If a parent or person(s) legally responsible (PLR) for a child are involved in a case of child abuse or neglect, filing a report with Child Protective Services is the correct response. PLR includes anyone in a caretaking capacity over 18 who is legally responsible for the care of the child, such as grandparents or other relatives, foster parents, or daycare providers.
In New York State, reports of child abuse and neglect by parents or PLR are made to the Statewide Central Register (SCR) of Child Abuse and Maltreatment or NYS Child Abuse Hotline, which relays information to the local Child Protective Services for investigation.
However, when an allegation of child abuse involves a school employee or volunteer in an educational setting, the reporting process follows requirements outlined by NYS Education Law. Depending on who is making the allegation (child, parent, or staff member), the report must be filed with the school building administrator, superintendent and/or law enforcement authorities.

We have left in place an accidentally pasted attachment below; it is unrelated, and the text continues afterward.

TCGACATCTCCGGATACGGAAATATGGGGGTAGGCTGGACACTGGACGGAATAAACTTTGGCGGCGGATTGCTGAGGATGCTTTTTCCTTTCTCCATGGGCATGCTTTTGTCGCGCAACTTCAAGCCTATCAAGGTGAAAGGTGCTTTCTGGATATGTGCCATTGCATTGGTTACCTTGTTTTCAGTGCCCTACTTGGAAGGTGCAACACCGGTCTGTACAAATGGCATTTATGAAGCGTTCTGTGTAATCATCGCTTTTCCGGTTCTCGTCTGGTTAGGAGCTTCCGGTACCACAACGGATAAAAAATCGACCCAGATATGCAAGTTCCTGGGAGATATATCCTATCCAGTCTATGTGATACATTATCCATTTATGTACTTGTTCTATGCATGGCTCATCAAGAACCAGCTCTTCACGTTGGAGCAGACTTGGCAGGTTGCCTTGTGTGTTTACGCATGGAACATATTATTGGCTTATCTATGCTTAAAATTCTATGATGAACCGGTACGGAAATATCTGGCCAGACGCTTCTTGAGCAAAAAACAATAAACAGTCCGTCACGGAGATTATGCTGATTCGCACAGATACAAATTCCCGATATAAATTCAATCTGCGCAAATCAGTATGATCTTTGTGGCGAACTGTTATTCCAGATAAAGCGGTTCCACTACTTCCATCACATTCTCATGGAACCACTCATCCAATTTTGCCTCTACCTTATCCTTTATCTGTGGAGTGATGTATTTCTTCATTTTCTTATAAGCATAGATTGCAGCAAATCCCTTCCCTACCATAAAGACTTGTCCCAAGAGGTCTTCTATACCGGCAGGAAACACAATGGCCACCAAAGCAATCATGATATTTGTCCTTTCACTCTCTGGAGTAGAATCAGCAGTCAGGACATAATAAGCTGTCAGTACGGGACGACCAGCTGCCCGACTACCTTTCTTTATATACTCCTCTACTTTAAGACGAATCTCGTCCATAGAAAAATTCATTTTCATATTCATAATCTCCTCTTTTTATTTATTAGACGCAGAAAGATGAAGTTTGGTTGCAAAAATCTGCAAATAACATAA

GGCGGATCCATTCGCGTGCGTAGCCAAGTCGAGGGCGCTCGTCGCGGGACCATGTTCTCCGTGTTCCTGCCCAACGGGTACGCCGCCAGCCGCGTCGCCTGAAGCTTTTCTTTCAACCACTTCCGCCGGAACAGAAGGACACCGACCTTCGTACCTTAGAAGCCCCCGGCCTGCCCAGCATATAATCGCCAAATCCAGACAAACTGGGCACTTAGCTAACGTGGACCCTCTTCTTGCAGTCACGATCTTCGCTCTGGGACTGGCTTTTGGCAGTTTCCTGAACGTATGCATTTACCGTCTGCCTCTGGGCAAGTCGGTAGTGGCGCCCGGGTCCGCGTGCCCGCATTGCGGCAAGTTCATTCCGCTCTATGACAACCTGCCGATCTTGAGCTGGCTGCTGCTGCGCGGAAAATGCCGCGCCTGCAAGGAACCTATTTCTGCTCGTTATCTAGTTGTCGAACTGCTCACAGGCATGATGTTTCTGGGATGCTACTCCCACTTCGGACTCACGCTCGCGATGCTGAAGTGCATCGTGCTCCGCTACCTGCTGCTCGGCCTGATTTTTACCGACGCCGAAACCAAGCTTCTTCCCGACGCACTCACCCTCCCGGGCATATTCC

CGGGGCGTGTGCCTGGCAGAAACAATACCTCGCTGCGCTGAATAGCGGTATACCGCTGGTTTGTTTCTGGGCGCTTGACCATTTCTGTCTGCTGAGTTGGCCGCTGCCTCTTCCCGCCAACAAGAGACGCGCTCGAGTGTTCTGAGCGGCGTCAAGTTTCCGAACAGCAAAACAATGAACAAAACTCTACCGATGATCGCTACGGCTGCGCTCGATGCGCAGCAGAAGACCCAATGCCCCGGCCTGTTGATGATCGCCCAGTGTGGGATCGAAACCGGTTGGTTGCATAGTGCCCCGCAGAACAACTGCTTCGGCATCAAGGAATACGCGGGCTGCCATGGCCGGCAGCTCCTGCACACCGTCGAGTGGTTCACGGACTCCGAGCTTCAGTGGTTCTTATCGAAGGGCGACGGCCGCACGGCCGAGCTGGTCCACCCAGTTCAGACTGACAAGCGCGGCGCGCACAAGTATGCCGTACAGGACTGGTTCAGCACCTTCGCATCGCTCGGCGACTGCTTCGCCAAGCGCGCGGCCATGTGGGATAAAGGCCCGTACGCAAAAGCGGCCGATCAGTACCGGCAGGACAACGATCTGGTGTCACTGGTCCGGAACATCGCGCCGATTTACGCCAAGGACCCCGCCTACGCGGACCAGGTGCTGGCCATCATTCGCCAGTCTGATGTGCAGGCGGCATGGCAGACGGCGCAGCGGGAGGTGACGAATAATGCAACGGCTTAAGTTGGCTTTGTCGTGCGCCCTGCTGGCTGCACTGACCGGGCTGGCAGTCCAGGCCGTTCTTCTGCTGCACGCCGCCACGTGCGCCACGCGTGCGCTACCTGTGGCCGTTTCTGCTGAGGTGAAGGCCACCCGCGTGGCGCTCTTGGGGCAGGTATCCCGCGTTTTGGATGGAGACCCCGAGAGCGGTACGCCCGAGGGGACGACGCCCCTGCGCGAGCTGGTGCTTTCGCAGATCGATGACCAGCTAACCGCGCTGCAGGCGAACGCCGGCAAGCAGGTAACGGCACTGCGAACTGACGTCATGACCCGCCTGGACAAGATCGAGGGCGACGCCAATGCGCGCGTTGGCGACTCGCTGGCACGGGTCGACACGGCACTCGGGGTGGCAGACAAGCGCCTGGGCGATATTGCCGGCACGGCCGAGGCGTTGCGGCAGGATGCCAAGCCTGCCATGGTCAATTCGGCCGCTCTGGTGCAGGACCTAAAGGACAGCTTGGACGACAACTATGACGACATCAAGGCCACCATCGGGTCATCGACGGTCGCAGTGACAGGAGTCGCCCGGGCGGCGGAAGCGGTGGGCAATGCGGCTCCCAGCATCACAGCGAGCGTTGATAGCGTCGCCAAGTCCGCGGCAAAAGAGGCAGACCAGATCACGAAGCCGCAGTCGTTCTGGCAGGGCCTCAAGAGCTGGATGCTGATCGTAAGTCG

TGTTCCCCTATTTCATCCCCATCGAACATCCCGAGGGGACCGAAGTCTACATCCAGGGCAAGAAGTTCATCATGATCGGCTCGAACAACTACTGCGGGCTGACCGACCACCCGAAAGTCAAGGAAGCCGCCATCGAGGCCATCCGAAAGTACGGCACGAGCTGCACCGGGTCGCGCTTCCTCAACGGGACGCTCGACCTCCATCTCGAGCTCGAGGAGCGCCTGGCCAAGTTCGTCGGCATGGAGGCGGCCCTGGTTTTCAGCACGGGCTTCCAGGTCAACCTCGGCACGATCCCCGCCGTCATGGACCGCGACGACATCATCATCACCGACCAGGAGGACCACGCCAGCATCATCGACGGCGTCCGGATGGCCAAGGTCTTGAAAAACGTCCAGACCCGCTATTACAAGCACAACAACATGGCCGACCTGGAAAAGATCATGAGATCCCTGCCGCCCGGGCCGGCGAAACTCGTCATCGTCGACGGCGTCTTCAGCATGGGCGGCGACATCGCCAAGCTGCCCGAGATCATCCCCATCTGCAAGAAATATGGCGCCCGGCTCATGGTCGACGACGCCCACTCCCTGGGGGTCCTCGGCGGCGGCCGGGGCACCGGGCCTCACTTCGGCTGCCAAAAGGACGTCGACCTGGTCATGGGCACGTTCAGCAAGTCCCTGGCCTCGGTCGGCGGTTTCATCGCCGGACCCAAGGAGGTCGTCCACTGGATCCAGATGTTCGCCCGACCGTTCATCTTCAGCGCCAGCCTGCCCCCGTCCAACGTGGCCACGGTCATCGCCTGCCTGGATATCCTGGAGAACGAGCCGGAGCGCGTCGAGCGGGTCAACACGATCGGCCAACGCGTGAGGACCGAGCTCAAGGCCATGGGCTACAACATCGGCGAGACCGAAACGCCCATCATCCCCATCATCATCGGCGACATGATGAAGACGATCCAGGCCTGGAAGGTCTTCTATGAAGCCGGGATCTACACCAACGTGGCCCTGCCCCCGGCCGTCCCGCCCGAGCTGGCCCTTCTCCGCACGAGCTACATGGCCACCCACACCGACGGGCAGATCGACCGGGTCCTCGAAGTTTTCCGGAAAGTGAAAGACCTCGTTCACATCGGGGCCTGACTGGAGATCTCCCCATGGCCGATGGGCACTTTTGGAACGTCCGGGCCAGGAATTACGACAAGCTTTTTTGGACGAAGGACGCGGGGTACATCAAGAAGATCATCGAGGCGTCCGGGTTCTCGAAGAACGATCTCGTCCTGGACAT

In the case of Hilton elementary school principal Kirk Ashton, who was recently convicted of sexually abusing 21 boys on school grounds over the course of the past eight years, the reporting process involved law enforcement, not Child Protective Services. The distinction in the response was that Ashton was not a PLR or person legally responsible for the care of the children.
Major Barry Chase with the New York State Police detailed the process at a press conference following the arrest of Ashton. “These allegations,” said Chase, “were reported to the NYS Child Abuse Hotline, which then provided the information to State Police.”
“Suspected abuse by a school official is a law enforcement issue,” explained Julie Nichols, administrative caseworker for Monroe County Child and Family Services. “Since the Kirk Ashton case did not involve a parent or person legally responsible (as identified by NYS law) as the perpetrator of the abuse,” said Nichols, “CPS would not be the appropriate system response to investigate.”